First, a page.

Hmmm, must have been the title. I did say the it was just a "scene" from The greatest freakin story ever written. Not that it was a great scene. Word! lol
Offering my 2cents may not be fair to you as a writer Rob. Middle Ages Fic is not my genre of choice for a read. Having taken great interest in Etymology of the time period I would offer maybe a tad more modern language for your story. And be consistent. In that we know language transferred with war during that period, and since no one has heard anyone from that time period speak, (we go by what is written) it's a stretch to think a phrase like "Heavens no,lass, take care to the meadow and Elgin, you see her there safe." are understood by the reader. Was just a tad puzzling. Elga was actually speaking to the pair was she not? The last part of the sentence, "you see her there safe." was spoken to Elgin?..................... And I'm thinking that everyone who reads this will have to Wiki even though you touched on an explanation of what a collier was................ gambeson? hackney? Anyone not familiar with that particular terminology will have to break reading for definition.................................. You did a good job painting a picture for the setting of the story and I could visualize the characters and the story line itself is interesting. This would be a damn tough write for even the most experienced published author. I was glad to see your key mark humor came out........... I hope the next scene comes soon, I'd like to see if Elgin gets run through at the contest........
The terminology will have to stay, Bill. Your right about the reader having to have a certain knowledge about the genre to understand and that is what I'm counting on. It's for the nerdy D&D'er out there.
You have a superb ability to gather advice for stories. I have always noticed this. Many times I will read a post, especially a long story, and be at a loss for words so I pass on commenting with a "That's nice". Then see later that you have quite nicely posted something insightful and encouraging. I am a man of extremes and if I posted with how I "feel" about a story the way you do it would not be pretty.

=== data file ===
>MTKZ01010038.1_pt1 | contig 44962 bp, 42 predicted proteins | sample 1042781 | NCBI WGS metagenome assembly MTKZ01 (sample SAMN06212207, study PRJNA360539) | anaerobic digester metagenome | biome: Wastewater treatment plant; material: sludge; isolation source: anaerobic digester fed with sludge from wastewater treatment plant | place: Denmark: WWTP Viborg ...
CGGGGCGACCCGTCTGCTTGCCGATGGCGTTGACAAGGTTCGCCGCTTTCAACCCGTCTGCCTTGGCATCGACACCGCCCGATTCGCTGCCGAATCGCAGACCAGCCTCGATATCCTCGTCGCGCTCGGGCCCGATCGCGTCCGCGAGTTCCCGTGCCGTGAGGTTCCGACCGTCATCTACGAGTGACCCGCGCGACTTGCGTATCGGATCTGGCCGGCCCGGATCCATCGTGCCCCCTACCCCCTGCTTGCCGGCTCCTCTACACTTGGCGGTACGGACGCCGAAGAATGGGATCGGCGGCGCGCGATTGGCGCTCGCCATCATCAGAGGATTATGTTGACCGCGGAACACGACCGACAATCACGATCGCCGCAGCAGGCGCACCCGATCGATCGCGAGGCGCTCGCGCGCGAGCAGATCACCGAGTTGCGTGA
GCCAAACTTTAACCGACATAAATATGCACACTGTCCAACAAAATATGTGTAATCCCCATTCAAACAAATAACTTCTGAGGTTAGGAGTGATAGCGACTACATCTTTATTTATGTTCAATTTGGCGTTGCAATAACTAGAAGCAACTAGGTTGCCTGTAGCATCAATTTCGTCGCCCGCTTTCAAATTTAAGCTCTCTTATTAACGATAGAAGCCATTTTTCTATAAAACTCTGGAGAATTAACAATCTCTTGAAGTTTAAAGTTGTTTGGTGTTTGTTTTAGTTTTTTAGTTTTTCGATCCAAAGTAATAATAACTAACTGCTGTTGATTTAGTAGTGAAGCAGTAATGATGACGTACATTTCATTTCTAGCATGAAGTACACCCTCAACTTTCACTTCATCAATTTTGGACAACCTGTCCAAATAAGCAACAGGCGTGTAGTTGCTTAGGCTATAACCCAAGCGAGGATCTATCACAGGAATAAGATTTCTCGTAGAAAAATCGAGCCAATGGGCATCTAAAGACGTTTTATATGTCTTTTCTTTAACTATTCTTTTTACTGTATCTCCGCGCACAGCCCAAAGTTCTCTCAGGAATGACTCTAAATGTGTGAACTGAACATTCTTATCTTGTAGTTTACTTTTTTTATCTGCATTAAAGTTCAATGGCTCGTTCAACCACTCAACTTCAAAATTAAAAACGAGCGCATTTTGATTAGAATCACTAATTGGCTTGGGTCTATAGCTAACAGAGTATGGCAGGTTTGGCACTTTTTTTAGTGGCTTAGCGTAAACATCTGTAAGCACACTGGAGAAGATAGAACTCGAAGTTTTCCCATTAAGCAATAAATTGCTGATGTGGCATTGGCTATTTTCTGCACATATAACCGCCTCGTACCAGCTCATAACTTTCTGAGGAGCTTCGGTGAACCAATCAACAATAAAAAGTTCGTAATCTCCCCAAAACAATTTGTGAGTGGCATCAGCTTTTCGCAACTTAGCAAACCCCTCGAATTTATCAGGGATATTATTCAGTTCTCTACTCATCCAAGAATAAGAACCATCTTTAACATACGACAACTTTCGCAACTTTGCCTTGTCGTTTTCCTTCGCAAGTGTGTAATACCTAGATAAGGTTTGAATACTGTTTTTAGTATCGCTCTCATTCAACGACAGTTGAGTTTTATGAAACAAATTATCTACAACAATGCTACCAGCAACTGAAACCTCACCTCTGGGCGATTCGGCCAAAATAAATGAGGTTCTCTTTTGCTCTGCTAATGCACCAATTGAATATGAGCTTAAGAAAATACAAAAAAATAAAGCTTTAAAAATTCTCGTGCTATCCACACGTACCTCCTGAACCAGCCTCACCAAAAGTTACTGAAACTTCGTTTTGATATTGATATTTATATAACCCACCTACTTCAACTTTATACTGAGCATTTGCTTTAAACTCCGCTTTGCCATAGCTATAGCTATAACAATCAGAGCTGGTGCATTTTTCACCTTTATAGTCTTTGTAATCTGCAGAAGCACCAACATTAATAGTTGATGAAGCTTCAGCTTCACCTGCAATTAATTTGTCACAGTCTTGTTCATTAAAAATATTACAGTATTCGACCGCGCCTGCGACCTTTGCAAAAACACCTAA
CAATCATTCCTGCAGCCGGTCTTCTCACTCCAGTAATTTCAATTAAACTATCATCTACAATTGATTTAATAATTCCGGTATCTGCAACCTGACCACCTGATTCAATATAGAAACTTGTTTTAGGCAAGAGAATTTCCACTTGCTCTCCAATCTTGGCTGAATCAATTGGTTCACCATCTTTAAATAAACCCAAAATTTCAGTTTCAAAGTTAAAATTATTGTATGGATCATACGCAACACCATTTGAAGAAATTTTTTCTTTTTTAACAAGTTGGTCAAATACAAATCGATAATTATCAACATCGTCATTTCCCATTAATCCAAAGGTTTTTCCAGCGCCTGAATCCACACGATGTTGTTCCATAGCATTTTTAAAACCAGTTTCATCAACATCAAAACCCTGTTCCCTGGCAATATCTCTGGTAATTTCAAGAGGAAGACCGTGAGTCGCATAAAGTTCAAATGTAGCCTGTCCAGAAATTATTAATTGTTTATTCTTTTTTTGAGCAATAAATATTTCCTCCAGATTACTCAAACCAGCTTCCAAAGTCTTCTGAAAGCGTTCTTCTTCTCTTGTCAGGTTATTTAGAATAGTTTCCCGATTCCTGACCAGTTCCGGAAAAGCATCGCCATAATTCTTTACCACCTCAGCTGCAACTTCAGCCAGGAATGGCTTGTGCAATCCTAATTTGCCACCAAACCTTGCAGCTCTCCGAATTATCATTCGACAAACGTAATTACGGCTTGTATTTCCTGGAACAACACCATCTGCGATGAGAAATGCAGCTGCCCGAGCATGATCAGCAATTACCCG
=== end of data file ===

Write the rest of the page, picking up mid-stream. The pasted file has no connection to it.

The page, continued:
My brothers have always hated that about me. If a am doing something and the tell me I shouldn't do it that way, I will do it in another way that is so ridiculous that the outcome will have no chance of being what was intended. If I was doing something, I had to do it my way even if mankind has always done it another way for centuries. I always believed if we do something like it has always been done then how can we be sure there isn't a better way. Like my way.....
If I ruined something during my ridiculous exhibition my brothers would say, "Why did you do that?" Then after I explained the above to them, they would say, " You're an idiot."
Of course I was younger then. I looked at it as "Thinking outside the box", but after decades of never actually discovering any better ways of doing things, I became inclined to agree with them. Even after decades of something not working I would continue to try it the same way again and again because it was my way and it had to be right.
Tell me it can't be done and I'll try it. I even spent some time trying to devise a way to run a cable from the Earth to the Moon. This was decades ago and my brothers told me that it was impossible. Not only that but, "Why?" How would I know the why until it was done..... Now Scientist are doing the same research. Some kind of energy type they could harness. Hey I didn't go to Ohio State University to study Computer Science and Physics for nothing. That was the longest semester of my life. My only one too. When I asked my adviser what I got on my S.A.T.'s he said, "From what I can tell, it's drool."
I really liked it. And that's not just because it is based around Bristol where I live .
For me the terminology wasn't too tricky to understand but I have read a few different books based around the middle ages so I have a better understanding of the language than most. Although if this was to become a much longer story, I would have much more trouble understanding the language but then again, you said that some knowledge was needed to read and understand it thoroughly. That being the case, I think it fits perfectly for those who have read a lot of Middle Ages fiction.
I do look forward to the next chapter though as I want to know how Elgin does in the contest.
Yup, sometimes it's just necessary to use a dictionary to enjoy a story or literature. I'm cool with the language as well. That said, it feels a bit onesie-twosie... lots of short sentences to set the piece up. I'd like the beginning stretched out with more imagery so I didn't feel so rushed through the background info into the current setting. Otherwise, I like the sarcasm of the main character. He seems to be quite shrewd... it will be interesting to see how he comes out... shrewd smart, or shrewd inappropriately. Man, everything I am reading today is taking me back to the early stuff... this one reminds me of another Hawthorne piece, My Kinsmen, Major Molineux... Elgin seems similar to Robin... it's a short story @Forgewright and a great read. Should be able to find it online no problem. Actually, here ya go: http://www.feedbooks.com/book/1773/my-kinsman-major-molineux. You can download a PDF of it there.
Most Users Online: 144
Currently Browsing this Page:
Guest Posters: 8